Feedback is a necessary step in any collaborative creative effort, both solicited from our peers and our clients. It helps us stay objective, see other points of view, and gets us closer to hitting our targets on a given project. It’s a fundamental step in good, purposeful design. While I could probably write a whole book on this subject, here’s a couple of great starting points in giving better feedback as a peer or client, and receiving (and what to do with it) as a designer.

For Those Providing Feedback:

Focus on the established objectives of the project.

Always start here. Before you say anything, ask yourself if the feedback you’re about to give aligns with the agreed upon goals. This helps projects move forward and helps keep everyone aligned in shared goals. We all have personal aesthetic preferences and it’s extremely easy to reference those in giving feedback. You liking the color blue is not feedback that will help push a project towards its goals. You suggesting blues because you feel the color scheme might speak to the audience it’s intended for is a valuable critique.

Be concise.

Keep your feedback actionable. Refrain from giving feedback with “airy” language or that might be seen as subjective. If you give a visual reference to something, break down why you think this may be a good solution, or what about that solution might help meet the goal of the project. “Make it pop” is not actionable feedback. Stop and think. What is “it” and how in the hell does one make it “pop”? Are the colors too dull? Is the type not bold enough? Be concise and actionable. This will save you and your team time.

Ask questions. Even better, reframe suggestions as questions.

Working with a designer or agency should be a collaborative process. Coming hot out of the gate with suggestions can sometimes be overwhelming and leave no room for discussion. Asking questions will help you get more insight into certain choices that were made and make the designer think of alternatives in their next iterations. Designers ask questions to gain greater insight, doing the same can help push the project forward towards its end goal.

Be respectful.

There’s no easier way to put a damper on a project than being disrespectful in giving a critique. Keep your feedback focused on the task at hand and try to remain objective. You’re more likely to be heard out and it will keep the project healthy.

For Those Receiving Feedback:

Make sure your process is conducive to early feedback.

There is nothing worse than feeling like you dumped a ton of time into a project only to have feedback roll in that causes you to take three steps back. Ask for critique early and often, and make sure your process allows for this. Early feedback makes it easier to identify potential pitfalls and concerns. Rough proofs, works in progress, wireframes, and site maps are a great starting point to make sure you’re on track to meeting the goals of the project.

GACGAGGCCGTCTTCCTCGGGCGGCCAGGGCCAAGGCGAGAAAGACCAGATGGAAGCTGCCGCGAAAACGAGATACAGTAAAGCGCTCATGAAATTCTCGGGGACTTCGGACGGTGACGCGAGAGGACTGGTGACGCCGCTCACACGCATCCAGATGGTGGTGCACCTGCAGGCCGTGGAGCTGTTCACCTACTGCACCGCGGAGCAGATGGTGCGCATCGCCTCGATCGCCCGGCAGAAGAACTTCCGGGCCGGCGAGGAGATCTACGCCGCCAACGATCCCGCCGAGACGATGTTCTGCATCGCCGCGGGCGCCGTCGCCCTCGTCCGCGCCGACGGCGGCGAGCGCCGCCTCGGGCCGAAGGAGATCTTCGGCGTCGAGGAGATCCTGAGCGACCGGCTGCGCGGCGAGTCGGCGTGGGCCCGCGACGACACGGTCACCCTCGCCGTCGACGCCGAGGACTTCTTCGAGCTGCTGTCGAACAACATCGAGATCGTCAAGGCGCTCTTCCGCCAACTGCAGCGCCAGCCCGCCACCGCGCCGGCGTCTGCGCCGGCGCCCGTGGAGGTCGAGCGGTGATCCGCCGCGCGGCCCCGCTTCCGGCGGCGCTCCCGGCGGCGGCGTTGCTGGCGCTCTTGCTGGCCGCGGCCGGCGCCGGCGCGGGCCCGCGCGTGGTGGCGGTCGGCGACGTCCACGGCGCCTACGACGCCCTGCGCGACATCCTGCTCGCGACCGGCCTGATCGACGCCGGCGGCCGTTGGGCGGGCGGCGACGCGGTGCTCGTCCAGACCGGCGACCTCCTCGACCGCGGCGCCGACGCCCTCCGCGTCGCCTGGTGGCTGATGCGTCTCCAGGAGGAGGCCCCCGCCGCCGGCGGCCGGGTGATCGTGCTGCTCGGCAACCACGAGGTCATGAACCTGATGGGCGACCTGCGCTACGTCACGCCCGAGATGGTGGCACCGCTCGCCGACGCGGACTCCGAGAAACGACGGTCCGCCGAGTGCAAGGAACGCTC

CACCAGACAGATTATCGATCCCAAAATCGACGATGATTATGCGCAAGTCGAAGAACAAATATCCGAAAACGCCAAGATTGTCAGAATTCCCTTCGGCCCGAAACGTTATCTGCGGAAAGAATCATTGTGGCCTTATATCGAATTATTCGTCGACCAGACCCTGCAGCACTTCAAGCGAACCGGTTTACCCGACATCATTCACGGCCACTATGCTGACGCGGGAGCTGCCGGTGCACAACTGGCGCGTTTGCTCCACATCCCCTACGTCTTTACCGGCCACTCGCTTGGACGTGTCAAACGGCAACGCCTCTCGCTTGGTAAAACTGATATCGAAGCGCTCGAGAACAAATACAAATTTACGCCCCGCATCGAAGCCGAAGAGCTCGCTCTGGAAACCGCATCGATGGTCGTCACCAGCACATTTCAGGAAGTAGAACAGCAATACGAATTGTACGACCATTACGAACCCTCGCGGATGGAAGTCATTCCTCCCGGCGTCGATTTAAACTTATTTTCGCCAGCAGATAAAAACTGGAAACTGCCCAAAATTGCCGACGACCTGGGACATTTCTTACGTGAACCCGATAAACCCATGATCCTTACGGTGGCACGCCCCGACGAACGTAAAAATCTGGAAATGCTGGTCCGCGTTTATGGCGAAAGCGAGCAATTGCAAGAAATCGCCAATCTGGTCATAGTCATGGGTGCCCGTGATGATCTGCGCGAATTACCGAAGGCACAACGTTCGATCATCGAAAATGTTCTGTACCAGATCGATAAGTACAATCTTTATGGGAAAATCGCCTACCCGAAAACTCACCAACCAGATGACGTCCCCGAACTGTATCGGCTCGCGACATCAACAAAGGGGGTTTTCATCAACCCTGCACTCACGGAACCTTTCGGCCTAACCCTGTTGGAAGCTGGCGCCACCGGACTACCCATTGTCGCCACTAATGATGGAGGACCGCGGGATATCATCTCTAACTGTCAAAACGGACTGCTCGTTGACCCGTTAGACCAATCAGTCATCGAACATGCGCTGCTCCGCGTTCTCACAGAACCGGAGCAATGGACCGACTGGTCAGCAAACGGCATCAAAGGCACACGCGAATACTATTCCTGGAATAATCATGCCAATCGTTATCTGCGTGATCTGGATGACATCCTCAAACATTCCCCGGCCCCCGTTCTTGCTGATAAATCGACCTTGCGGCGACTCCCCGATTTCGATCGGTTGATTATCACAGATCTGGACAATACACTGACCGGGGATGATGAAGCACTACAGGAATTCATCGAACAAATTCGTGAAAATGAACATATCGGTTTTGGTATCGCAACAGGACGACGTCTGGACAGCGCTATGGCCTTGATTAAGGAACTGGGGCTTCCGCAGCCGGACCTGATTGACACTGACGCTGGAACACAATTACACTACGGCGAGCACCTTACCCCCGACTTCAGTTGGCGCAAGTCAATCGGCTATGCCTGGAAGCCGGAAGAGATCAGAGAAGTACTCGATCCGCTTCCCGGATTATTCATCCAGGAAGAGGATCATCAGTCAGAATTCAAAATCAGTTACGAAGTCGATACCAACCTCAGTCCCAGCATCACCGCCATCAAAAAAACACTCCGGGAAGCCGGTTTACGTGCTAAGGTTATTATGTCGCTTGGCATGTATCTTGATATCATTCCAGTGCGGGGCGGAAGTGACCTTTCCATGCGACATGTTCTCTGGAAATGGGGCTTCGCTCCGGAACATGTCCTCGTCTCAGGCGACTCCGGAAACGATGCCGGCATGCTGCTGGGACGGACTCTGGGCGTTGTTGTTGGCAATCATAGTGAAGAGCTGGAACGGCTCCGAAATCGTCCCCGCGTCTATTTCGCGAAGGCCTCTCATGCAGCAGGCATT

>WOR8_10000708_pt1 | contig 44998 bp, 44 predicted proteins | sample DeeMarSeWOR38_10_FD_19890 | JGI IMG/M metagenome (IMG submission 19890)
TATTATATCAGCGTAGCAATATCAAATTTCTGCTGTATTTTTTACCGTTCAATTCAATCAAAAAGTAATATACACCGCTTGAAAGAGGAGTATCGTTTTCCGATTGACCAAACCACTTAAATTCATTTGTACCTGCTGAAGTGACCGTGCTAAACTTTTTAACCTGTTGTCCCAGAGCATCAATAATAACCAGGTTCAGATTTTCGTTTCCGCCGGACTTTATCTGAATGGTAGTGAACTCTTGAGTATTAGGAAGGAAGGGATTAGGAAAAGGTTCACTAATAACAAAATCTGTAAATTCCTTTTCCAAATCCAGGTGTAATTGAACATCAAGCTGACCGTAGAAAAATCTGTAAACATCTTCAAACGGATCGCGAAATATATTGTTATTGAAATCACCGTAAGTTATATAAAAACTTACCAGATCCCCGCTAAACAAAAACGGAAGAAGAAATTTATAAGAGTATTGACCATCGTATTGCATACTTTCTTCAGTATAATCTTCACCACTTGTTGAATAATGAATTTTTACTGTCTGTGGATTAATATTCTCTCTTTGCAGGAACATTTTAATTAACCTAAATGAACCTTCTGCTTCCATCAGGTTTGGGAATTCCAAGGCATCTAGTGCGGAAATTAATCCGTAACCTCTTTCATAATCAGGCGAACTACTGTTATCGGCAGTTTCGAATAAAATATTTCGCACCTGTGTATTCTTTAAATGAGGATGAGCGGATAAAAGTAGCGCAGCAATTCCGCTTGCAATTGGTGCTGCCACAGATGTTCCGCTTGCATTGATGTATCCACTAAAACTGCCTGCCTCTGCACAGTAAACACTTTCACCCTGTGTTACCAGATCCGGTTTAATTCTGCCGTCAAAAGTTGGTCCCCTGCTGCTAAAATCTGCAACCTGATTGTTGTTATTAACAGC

Be open and don’t be defensive.

Let’s get this out of the way, design is not fine-art. Your self-expression is not the crux of the project, the agreed upon objectives are. Feedback is not a personal attack on your abilities as a designer or problem solver. It’s a way to gain insight and to think about things from outside perspectives. It’s to the benefit of the goal. Its to benefit you. Being defensive only serves to deny yourself an opportunity to move a project closer to its target and improve your design thinking. However, it is okay to take feedback with a grain of salt, as long as you have a valid defense. You do not have to act on every point of feedback, just don’t leave your team hanging as to why.

Listen and ask questions.

Don’t just hear the feedback, but actually listen to it and engage with it. Dig deeper and follow up with questions to gain greater insight. This can help you identify any pain-points in a project as you go along and can help you get to the solution quicker. It keeps the engagement collaborative and you on the right track.

Be respectful.

It is okay to push back on critiques, but be respectful. Nobody wants to deal with a primadonna. Be objective and make sure your reasoning is sound. People are more likely to see your point if you are respectful.

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